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5/10 ASSOCIATION OF CATHOLIC COLLEGES AND UNIVERSITIES : APPOINTING LAY PRESIDENTS TO CATHOLIC UNIVERSITIES
5/10 COMMUNITY COLLEGES: WITH SPECIAL GUEST DR. BECKY MUSIL OF NISOD WITH A PRE- CONFERENCE PROGRAM
5/13 CITELIGHTER: NEW WAY TO RESEARCH AND STORE NOTES EDUCATORS CHOICE WINNER
5/13 FROM SIIA/EDUCATION DIVISION WHATS HOT FOR CC’S IN ED TECH
5/15 COMMUNITY COLLEGE SUCCESS & COMPLETION WITH THOUGHT LEADER MS. ISA ADNEY
5/20 ANDREA HANSTEIN & DEBBIE HALSEY , PRESIDENT OF NCMPR, COMMUNITY COLLEGE MARKETING &PR PROFESSIONALS ASSOCIATION
5/21 AUTHOR/COMMENTATOR AND SALES CONSULTANT GEOFFREY JAMES ON HOW THE ART OF SELLING AFFECTS HIGHER ED NOON
5/22 AERA THE AMERICAN EDUCATIONAL RESEARCH ASSOCIATION 1030 AM
5/23 DISTANCE EDUCATION WITH DETC EXECUTIVE DIRECTOR DR LEAH MATTHEWS 9AM
5/23 COMMUNITY COLLEGES WITH UNIVERSITY OF TEXAS/AUSTIN’S DR BARBARA MINK 10:30 AM
MAY 27-30 I’LL BE AT THE NISOD CC CONFERENCE IN AUSTIN
NEWS FROM THE WORLD OF HIGHER EDUCATION
( FYI..scroll below this section for 2013 archived shows)
Machine Scoring Fails the Test
Using Computers to Grade Student Writing Shortchanges Students
Urbana, IL– May 2, 2013 — Computers cannot recognize or judge those elements that we most associate with good writing, asserts the new position statement, Machine Scoring Fails the Test (http://www.ncte.org/positions/statements/machine_scoring), from the National Council of Teachers of English. Computers can’t assess elements such as logic, clarity, accuracy, effective appeals to audience, different forms of organization, quality of evidence, humor or irony, or effective uses of repetition.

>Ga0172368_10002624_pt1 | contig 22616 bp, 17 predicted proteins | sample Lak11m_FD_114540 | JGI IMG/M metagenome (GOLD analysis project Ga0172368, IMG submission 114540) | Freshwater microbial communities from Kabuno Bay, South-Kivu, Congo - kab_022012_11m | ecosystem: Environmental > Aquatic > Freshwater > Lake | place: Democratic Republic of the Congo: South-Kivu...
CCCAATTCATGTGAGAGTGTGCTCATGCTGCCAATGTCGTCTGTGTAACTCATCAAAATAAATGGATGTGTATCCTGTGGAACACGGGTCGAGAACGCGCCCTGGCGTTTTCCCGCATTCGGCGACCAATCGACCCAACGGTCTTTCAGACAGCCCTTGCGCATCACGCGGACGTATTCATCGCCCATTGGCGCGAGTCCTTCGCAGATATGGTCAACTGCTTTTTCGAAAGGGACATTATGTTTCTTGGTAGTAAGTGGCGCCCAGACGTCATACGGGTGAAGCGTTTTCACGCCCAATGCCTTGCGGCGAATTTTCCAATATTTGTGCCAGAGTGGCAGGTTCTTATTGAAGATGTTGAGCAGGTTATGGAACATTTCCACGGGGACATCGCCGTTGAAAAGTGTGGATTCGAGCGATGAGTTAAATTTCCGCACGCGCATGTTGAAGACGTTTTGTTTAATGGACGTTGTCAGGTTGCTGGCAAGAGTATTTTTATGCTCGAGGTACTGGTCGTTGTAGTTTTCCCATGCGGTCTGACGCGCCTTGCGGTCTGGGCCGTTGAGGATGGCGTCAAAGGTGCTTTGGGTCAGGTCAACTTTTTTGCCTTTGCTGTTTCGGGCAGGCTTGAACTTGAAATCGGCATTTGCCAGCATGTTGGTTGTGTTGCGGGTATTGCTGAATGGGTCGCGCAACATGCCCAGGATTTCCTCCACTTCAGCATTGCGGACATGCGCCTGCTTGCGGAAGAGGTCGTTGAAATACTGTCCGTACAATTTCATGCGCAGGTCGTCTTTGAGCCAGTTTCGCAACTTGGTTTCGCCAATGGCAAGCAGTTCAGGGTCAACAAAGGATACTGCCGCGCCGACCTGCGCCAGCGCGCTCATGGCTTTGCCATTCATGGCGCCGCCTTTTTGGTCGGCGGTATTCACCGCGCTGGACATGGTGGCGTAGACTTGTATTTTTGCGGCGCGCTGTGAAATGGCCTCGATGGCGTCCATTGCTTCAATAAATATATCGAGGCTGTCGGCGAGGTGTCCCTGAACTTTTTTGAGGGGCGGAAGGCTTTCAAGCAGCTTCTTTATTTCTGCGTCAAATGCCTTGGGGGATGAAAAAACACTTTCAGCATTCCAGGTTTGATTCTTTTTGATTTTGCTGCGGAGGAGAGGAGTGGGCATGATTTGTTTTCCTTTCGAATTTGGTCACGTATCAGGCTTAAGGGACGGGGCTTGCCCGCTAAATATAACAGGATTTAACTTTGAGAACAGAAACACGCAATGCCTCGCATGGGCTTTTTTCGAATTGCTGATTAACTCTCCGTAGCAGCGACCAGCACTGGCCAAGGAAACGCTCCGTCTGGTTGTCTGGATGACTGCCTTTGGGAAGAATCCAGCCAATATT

When computers are used to evaluate student writing, students are denied the chance to have their writing assessed for anything but a few limited surface features and teachers are compelled to ignore what is most important in writing instruction in order to teach what is least important. High-stakes assessments that rely on computers to grade student writing are particularly destructive.
Chris Anson, chair of the task force that created the position statement, notes, “We teach students that writing is an invention by humans for human communication. But when we have machines evaluate their writing, we tell students that we think so little about what they’re communicating that we aren’t willing to read and respond to it ourselves.” In addition, task force member Peggy O’Neill explains in this video why the limited kind of writing that machines can score is not the complex writing expected in college and the workplace (http://media.ncte.org/library/video/5af6d25a-9123-431c-83dd-5f8ee82aa70b.m4v).
Computers don’t “make the grade” in the assessment of writing for many reasons, including:
* Computers use different, cruder methods than human readers to judge students’ writing. For example, some systems gauge the sophistication of vocabulary by measuring the average length of words and how often the words are used; or they gauge the development of ideas by counting the length and number of sentences per paragraph.